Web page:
The Edinburgh Review under Francis Jeffrey
(October 1802-June 1829)
THE EDINBURGH REVIEW; OR, CRITICAL JOURNAL was launched on 10 October 1802 by ‘a distinct and marked set’ of energetic and talented but politically disfranchised young Scottish Whig lawyers – Francis Jeffrey, Francis Horner, Henry Brougham, John Archibald Murray – at the instigation of one member of the group who was neither a Scot nor a lawyer: the Rev. Sydney Smith, visiting the Scottish capital at the time as a tutor. ‘It happened to be a tempestuous evening’, wrote Jeffrey’s friend and biographer, Henry Cockburn, in 1852, ‘and I have heard [Jeffrey] say that they had merriment at the greater storm they were about to raise’. Accounts differ as to who exactly was involved at the planning stage – the philosopher Thomas Brown, lawyer Thomas Thomson, and surgeon John Thomson were certainly part of it, as was the Whig aristocrat Lord Webb Seymour, if only intermittently, and the Whig ideologue John Allen, if only in spirit; Brougham at first had been equivocal and only committed at the last minute. However, the storm anticipated in Cockburn’s colourful account did in fact eventuate. Some clever, scathing, but well informed reviews saw the Edinburgh erupt into the intellectual life of early nineteenth-century Britain. By the third issue, Francis Jeffrey had been installed as editor by its enterprising publisher, Archibald Constable.
In the age dominated in opinion by its two big Reviews, the Edinburgh and the Quarterly – an age that would last until around the middle of the nineteenth century – the Edinburgh was the first in time and remained first among equals, altogether enjoying long periods of ascendancy under each of its first two editors, Jeffrey and Macvey Napier (editor from 1829, when Jeffrey retired to take up the position of Dean of the Faculty of Advocates). Once Jeffrey’s son-in-law, William Empson, took over after the death of Napier in 1847 and the Edinburgh moved its editorial offices south to London, it would never again recover the prominence it had known – but by then the big reviews had generally ceded their influence to the newspapers, and the Edinburgh did manage to survive as an authoritative and ideologically coherent enterprise until 1929. This website is dedicated to the Edinburgh Review in its first and major phase, under Francis Jeffrey: volumes 1 to 49.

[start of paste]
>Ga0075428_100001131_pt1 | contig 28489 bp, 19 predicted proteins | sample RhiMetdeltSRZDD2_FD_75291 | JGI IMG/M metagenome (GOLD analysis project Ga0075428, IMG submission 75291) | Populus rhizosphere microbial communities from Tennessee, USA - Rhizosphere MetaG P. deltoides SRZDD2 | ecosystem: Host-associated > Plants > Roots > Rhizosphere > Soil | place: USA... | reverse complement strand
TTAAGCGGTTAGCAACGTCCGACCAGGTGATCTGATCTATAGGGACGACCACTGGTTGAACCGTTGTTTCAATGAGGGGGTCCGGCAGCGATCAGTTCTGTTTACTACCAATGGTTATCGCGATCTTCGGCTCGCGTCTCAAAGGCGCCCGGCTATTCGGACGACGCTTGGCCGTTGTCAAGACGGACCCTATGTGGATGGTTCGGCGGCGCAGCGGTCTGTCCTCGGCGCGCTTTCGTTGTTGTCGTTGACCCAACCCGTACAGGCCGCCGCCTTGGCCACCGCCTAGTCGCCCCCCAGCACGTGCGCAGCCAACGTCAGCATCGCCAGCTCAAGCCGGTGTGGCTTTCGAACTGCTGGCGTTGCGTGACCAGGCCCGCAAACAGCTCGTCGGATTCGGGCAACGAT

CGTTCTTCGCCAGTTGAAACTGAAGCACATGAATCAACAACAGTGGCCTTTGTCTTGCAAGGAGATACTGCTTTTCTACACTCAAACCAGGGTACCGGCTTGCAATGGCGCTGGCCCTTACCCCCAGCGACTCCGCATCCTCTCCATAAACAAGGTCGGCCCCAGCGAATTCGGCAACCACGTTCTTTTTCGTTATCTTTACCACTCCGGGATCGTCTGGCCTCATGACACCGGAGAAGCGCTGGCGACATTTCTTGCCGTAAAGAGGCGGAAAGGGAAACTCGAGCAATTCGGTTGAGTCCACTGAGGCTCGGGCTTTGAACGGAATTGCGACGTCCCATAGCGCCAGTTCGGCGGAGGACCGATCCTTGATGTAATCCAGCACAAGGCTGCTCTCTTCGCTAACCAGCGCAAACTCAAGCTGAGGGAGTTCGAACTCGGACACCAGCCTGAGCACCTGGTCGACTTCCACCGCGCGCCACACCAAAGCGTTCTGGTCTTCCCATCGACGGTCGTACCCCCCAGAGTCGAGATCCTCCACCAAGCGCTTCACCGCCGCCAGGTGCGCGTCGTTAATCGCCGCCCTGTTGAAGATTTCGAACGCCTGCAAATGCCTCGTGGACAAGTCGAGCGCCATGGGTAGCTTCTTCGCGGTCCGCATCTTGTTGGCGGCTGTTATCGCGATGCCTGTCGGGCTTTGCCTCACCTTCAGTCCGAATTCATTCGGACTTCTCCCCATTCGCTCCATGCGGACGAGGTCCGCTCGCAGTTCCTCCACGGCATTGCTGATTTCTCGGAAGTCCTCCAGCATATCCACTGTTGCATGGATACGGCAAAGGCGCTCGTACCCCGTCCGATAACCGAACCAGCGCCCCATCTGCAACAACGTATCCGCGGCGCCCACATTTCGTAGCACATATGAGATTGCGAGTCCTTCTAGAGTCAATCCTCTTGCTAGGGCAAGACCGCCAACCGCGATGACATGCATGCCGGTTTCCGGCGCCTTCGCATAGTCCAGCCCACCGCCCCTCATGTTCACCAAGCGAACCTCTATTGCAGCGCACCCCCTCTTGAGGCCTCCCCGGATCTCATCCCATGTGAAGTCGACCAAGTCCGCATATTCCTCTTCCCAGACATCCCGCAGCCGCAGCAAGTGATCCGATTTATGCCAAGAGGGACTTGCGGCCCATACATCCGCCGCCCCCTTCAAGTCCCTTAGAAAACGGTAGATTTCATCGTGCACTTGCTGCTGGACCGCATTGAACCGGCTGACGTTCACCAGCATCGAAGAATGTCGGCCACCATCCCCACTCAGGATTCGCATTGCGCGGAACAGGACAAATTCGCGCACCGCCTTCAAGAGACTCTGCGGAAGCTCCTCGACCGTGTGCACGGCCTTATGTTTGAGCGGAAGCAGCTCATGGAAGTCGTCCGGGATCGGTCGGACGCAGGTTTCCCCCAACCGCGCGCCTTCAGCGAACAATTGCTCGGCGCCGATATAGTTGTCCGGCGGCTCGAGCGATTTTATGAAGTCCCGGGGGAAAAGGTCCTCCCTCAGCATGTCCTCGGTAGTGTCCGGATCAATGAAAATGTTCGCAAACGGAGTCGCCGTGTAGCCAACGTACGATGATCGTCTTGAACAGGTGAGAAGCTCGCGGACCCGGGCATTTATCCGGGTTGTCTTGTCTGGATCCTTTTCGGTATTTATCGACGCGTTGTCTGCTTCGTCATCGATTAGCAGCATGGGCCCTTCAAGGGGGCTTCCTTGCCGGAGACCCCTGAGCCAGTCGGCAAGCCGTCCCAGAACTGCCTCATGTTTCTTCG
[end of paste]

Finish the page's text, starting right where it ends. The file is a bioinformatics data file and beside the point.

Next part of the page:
The first periodical in Britain devoted exclusively to publishing reviews of books had been the Monthly Review, established by Ralph Griffiths in 1749 and followed not long after in 1756 by the Critical Review, edited and managed by the novelist Tobias Smollett. Many more had followed, as publishers became more reliant upon reviewing, and reviewing itself became more central to the network of ancillary institutions servicing the publishing revolution of the late eighteenth century. In spite of this commercial pressure, however, the centrality and influence of periodical reviews had never been limited to the promotion of reading generally, or of specific books as commercial products. From the beginning, they were also engaged in the culture of ideas and opinions, the social currency of the expanding public sphere of the eighteenth century. And the culture of knowledge: by the early nineteenth century, the production and consumption of knowledge in Britain’s thriving lecture and print culture testified to an economic and emotional investment in knowledge per se and any one issue of the Edinburgh will be found to engage critically with a number of diverse disciplines or bodies of knowledge – as well as literature and philosophy, the emerging disciplines of natural philosophy (or ‘science’), historiography, anthropology, foreign policy, political economy, education – in ways that participated in and fuelled cultural wars that had become more open and divisive after the French Revolution. As it happens, by the time Edinburgh was under way, the ‘intelligent public’ invoked by early nineteenth-century periodical discourse was already breaking down into distinct areas of economic and class interest, and of amateur and academic specialisation, each with its own dedicated organ of expression or instruction. The Edinburgh’s dominance (with the Quarterly) of ideas, information, and opinions in the thriving periodical culture it inaugurated and accelerated marked a late moment before the ‘intelligent public’ would cede the custodianship of knowledge to specialists and professionals both inside and outside the academy.